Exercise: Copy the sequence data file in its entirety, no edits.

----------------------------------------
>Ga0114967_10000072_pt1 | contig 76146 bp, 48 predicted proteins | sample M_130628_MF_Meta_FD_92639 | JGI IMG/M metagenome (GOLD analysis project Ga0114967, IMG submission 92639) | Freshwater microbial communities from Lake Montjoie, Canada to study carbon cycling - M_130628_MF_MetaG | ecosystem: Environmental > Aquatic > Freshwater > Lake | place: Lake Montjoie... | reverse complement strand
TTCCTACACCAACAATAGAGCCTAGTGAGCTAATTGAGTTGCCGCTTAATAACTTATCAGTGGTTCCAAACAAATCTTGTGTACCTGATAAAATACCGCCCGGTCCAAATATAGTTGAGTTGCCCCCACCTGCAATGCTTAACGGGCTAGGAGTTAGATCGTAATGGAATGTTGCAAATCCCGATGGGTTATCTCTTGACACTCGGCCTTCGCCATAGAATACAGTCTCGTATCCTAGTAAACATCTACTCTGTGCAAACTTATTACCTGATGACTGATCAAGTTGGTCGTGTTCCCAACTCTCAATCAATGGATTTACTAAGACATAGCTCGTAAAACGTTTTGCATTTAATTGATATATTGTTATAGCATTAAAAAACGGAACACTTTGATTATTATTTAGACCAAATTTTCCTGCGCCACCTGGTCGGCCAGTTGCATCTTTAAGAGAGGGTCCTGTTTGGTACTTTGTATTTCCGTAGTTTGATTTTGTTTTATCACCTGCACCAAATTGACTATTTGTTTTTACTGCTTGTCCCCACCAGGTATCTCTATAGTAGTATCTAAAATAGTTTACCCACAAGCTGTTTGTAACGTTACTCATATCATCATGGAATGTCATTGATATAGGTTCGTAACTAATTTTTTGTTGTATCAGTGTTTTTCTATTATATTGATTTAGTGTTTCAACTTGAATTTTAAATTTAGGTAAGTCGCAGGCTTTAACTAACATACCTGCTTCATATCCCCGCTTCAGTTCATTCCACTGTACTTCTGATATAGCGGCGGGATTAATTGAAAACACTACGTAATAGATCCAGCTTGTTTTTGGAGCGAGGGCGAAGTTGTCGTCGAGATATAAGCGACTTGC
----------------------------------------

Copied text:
>Ga0114967_10000072_pt1 | contig 76146 bp, 48 predicted proteins | sample M_130628_MF_Meta_FD_92639 | JGI IMG/M metagenome (GOLD analysis project Ga0114967, IMG submission 92639) | Freshwater microbial communities from Lake Montjoie, Canada to study carbon cycling - M_130628_MF_MetaG | ecosystem: Environmental > Aquatic > Freshwater > Lake | place: Lake Montjoie... | reverse complement strand
TTCCTACACCAACAATAGAGCCTAGTGAGCTAATTGAGTTGCCGCTTAATAACTTATCAGTGGTTCCAAACAAATCTTGTGTACCTGATAAAATACCGCCCGGTCCAAATATAGTTGAGTTGCCCCCACCTGCAATGCTTAACGGGCTAGGAGTTAGATCGTAATGGAATGTTGCAAATCCCGATGGGTTATCTCTTGACACTCGGCCTTCGCCATAGAATACAGTCTCGTATCCTAGTAAACATCTACTCTGTGCAAACTTATTACCTGATGACTGATCAAGTTGGTCGTGTTCCCAACTCTCAATCAATGGATTTACTAAGACATAGCTCGTAAAACGTTTTGCATTTAATTGATATATTGTTATAGCATTAAAAAACGGAACACTTTGATTATTATTTAGACCAAATTTTCCTGCGCCACCTGGTCGGCCAGTTGCATCTTTAAGAGAGGGTCCTGTTTGGTACTTTGTATTTCCGTAGTTTGATTTTGTTTTATCACCTGCACCAAATTGACTATTTGTTTTTACTGCTTGTCCCCACCAGGTATCTCTATAGTAGTATCTAAAATAGTTTACCCACAAGCTGTTTGTAACGTTACTCATATCATCATGGAATGTCATTGATATAGGTTCGTAACTAATTTTTTGTTGTATCAGTGTTTTTCTATTATATTGATTTAGTGTTTCAACTTGAATTTTAAATTTAGGTAAGTCGCAGGCTTTAACTAACATACCTGCTTCATATCCCCGCTTCAGTTCATTCCACTGTACTTCTGATATAGCGGCGGGATTAATTGAAAACACTACGTAATAGATCCAGCTTGTTTTTGGAGCGAGGGCGAAGTTGTCGTCGAGATATAAGCGACTTGC